Rather commendably, some of those who argue that cameras should be allowed in the courtroom don’t deny that a spectacle is what they want. “As the media capital of the world — and the venue for the arraignment of Donald Trump — we must change this outdated law to allow the public to witness trials,” said Democratic state senator Brad Hoylman-Sigal who, among other prominent Democrats, wants New York’s camera laws amended. “America has a right to watch the trial of the century,” he added.

It’s hard to avoid the impression that Trump’s indictment has been a welcome development for broad swaths of the American political establishment. The figures in Trump’s orbit believe it will advance his political prospects. Democrats think it will advance theirs. And the press, which is ready and willing to give Trump the O. J. treatment, clearly believes this exhibition of national dysfunction will be great for its bottom line.

There is an unspoken conspiracy of aligned interests between these otherwise adversarial parties. The only interest that is not advanced by Trump’s indictment is that of the majority of voters who would love nothing more than to see the former president depart the American political scene.

Unfortunately, Manhattan DA Alvin Bragg’s case against Trump probably won’t be the last opportunity America’s most reckless lawmakers and media outlets will exploit in their effort to place the former president back at the center of the political universe.

The U.S. Justice Department and FBI investigators have reportedly “amassed new evidence indicating possible obstruction by former President Donald Trump” in relation to the classified documents the FBI repossessed from Trump’s Mar-a-Lago property last year. The special counsel who took over that inquiry, Jack Smith, has reportedly subpoenaed several U.S. Secret Service agents. They “are expected to testify before the D.C. grand jury likely on Friday,” Fox News Channel’s Bret Baier reported on Monday.

Trump faces the prospect of another state-level indictment in Fulton County, Ga., where District Attorney Fani Willis is weighing whether to charge the former president in relation to his conduct following the 2020 election. “Analysts say a potential indictment by Willis would focus on election fraud and may include racketeering charges often associated with mob prosecutions,” the Financial Times reported.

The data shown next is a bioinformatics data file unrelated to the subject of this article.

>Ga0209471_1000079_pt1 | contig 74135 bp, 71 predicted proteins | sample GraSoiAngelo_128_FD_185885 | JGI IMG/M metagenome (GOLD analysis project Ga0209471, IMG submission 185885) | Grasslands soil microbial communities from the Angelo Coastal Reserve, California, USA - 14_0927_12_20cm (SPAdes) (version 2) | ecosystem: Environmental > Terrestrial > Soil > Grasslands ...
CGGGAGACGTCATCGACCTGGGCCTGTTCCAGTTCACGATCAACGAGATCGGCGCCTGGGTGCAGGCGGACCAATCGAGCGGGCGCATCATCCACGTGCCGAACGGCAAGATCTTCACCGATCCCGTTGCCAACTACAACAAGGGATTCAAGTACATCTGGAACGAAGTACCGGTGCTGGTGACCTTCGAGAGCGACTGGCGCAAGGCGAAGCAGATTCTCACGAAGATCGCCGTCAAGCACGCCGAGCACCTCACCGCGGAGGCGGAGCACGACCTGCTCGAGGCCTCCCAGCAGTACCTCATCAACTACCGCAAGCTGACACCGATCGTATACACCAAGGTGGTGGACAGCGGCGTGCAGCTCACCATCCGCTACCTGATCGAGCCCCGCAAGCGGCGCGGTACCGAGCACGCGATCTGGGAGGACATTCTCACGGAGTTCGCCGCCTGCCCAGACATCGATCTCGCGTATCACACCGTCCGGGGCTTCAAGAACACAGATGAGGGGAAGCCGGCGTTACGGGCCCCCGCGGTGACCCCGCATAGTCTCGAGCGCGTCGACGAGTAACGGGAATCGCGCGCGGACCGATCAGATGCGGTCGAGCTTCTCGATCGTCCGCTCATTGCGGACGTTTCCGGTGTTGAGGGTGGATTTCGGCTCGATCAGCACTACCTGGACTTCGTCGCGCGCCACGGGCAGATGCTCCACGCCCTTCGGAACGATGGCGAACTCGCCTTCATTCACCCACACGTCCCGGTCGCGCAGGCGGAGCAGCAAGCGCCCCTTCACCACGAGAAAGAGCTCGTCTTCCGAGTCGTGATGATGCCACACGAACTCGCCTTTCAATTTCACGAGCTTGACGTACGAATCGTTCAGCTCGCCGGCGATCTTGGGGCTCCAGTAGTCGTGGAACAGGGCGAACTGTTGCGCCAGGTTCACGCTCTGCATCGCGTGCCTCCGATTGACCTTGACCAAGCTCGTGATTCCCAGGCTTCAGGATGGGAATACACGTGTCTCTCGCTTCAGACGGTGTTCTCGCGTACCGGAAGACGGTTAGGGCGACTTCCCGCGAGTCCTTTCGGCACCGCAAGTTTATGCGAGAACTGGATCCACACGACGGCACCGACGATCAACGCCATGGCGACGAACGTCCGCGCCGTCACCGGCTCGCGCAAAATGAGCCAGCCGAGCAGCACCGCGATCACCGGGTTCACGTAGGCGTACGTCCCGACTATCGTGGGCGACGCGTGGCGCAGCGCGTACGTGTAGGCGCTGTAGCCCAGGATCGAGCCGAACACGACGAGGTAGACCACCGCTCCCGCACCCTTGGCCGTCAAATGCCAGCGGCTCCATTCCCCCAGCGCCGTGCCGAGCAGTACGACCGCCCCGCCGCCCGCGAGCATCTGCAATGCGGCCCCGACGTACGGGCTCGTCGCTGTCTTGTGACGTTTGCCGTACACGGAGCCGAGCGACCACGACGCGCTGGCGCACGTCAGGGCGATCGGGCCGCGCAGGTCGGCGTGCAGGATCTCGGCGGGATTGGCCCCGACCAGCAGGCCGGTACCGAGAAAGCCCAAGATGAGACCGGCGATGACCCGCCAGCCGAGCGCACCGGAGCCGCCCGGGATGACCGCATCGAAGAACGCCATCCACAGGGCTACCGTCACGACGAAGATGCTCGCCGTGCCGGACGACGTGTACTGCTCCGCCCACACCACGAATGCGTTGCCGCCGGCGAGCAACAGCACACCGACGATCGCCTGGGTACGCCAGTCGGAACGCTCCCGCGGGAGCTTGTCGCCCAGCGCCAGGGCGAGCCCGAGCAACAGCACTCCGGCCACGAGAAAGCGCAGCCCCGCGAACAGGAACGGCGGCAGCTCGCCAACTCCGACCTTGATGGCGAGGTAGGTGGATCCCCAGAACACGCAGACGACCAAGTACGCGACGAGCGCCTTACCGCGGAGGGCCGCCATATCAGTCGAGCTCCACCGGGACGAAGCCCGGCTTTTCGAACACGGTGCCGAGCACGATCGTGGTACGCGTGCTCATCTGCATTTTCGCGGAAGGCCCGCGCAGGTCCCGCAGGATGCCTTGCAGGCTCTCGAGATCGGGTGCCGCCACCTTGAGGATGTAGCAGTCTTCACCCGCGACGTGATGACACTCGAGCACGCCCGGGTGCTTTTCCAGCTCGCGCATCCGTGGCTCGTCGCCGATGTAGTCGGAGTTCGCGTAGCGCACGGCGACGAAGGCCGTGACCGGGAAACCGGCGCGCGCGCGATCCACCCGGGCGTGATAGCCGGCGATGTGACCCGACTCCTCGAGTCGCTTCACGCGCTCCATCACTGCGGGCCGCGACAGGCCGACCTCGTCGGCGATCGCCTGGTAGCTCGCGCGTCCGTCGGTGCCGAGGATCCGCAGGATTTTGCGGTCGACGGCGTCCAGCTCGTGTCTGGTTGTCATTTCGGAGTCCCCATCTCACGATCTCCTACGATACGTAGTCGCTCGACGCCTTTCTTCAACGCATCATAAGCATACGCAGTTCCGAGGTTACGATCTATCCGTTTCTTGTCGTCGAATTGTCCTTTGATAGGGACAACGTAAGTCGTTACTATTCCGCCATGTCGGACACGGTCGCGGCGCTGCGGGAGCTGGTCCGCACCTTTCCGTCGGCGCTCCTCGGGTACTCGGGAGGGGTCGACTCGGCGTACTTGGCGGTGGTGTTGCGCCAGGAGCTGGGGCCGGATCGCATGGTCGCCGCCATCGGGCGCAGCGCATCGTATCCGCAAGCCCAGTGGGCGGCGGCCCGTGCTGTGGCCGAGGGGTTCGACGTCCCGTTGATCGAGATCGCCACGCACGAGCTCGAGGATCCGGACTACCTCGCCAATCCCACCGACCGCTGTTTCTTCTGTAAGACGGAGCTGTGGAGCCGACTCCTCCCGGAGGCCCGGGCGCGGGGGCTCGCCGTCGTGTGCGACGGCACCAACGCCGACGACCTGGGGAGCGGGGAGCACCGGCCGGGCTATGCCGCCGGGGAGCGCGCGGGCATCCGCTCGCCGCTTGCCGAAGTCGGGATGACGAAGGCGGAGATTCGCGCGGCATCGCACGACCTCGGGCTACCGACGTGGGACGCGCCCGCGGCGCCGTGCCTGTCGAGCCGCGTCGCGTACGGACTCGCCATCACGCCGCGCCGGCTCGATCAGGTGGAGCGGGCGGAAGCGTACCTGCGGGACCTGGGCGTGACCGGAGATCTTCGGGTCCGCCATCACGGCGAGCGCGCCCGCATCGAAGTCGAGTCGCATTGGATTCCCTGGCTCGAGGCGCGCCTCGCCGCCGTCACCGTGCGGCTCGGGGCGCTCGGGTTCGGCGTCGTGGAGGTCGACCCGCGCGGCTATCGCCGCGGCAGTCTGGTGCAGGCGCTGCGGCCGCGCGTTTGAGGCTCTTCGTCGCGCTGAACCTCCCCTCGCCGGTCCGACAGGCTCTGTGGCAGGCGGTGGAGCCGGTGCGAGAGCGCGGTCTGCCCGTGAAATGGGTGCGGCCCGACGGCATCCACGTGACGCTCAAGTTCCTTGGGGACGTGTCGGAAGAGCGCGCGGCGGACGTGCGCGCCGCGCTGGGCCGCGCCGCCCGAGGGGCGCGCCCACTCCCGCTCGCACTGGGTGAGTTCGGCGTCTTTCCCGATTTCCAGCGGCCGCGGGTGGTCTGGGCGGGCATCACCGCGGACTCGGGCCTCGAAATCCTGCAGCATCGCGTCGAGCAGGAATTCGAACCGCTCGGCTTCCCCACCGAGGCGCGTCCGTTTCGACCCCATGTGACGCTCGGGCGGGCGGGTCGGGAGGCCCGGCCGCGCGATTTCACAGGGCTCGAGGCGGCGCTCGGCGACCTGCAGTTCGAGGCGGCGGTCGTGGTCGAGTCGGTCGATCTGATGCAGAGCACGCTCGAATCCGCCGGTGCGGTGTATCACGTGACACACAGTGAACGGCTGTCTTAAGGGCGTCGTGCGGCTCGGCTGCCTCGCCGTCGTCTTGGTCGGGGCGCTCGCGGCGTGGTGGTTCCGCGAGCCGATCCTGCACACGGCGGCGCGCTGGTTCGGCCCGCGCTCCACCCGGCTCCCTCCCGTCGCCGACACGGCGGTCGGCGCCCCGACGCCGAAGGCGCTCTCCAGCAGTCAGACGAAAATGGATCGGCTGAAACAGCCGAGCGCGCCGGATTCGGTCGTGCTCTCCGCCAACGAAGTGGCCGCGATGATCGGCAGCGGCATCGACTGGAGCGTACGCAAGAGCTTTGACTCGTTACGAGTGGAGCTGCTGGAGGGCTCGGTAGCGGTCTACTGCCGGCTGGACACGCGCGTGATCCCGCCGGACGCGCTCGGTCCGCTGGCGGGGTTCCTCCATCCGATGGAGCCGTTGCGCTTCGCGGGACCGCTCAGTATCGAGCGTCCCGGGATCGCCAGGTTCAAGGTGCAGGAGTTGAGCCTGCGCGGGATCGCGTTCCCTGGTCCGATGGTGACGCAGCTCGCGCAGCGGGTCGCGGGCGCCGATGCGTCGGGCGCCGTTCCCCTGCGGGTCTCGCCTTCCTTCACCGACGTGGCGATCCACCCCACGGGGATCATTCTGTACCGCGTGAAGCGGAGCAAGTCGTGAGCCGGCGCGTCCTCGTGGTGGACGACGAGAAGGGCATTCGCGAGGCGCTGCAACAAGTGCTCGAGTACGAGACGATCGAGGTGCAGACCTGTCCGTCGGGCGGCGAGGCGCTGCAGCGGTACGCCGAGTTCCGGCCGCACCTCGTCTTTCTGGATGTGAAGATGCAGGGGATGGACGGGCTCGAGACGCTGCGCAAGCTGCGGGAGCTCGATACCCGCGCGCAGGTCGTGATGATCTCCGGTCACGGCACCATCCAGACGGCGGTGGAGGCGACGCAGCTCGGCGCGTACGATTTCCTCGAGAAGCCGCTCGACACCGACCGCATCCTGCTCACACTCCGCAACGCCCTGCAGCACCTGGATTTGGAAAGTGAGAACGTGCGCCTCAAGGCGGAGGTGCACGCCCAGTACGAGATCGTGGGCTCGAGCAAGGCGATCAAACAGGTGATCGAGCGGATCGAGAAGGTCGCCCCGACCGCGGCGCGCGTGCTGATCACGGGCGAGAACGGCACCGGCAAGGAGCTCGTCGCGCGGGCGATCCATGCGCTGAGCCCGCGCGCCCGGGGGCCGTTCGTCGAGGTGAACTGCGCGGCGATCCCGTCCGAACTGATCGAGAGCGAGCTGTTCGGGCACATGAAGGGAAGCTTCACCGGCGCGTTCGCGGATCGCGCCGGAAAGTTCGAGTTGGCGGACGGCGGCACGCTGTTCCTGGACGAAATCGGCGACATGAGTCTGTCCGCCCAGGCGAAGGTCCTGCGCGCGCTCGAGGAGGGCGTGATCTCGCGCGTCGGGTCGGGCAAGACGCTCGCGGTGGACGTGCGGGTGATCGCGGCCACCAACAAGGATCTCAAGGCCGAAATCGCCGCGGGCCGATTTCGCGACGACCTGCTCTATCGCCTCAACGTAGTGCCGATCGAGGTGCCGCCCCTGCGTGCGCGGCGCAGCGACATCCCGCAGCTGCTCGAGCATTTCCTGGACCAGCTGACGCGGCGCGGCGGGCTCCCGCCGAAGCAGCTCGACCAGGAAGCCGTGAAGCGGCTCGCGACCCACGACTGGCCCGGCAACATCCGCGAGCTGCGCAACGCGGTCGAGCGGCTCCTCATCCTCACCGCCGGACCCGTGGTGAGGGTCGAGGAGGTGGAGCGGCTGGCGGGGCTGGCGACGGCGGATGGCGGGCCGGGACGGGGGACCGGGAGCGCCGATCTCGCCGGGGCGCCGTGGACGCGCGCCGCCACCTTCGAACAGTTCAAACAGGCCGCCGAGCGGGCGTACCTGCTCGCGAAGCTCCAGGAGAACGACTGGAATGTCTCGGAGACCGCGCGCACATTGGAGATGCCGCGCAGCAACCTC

If it feels to you like Donald Trump’s legal predicaments are blotting out the sun, it feels that way to the GOP’s down-ballot candidates, too. As Roll Call reports, Republicans will find it difficult to “cut through the legal noise to push their own campaign messages” in a media environment dominated by one or more trials of the century.

Generating attention for any initiative unrelated to Trump will be difficult, which benefits Democrats who want to see the House GOP’s investigations into Joe Biden’s family and the “weaponization” of government receive as little oxygen as possible. For Republicans in purple districts, creating distance from Trump and his brand will be nigh impossible. What’s more, having already condemned Bragg’s indictment, many GOP lawmakers have created the “expectation that they’ll comment on future Trump legal issues.”

Donald Trump will fly back from New York City to his citadel in Florida tonight, where he will deliver hotly anticipated remarks. He is expected to be flanked by some of the Republican Party’s more vocal Trump defenders, such as Representative Matt Gaetz. But Trump could attract other Republican luminaries. The size of his entourage will give us some indication of the degree to which the GOP is willing to sign itself up for the melodrama that is about to engulf the party.

The all-consuming Trump show is having its predictable effect on the Republican electorate. In New Hampshire, where green shoots for Florida governor Ron DeSantis bloomed throughout the winter, a new poll conducted by the reliable team at St. Anselm College found Trump surging into a significant lead over his competitors, with the support of 42 percent of the state’s GOP voters to DeSantis’s 29 percent.

Back in 2016, it was reasonable, if perhaps dubious, to suspect that the saturation coverage Trump’s candidacy received from the mainstream press was designed to undermine his support by giving the public a long look at the disarray that surrounded the candidate. Today, everyone knows the political effect that 24/7 Trump exposure has on the electorate. The effect of that media strategy is thoroughly known. It may even be desired. And, for the moment, it’s working.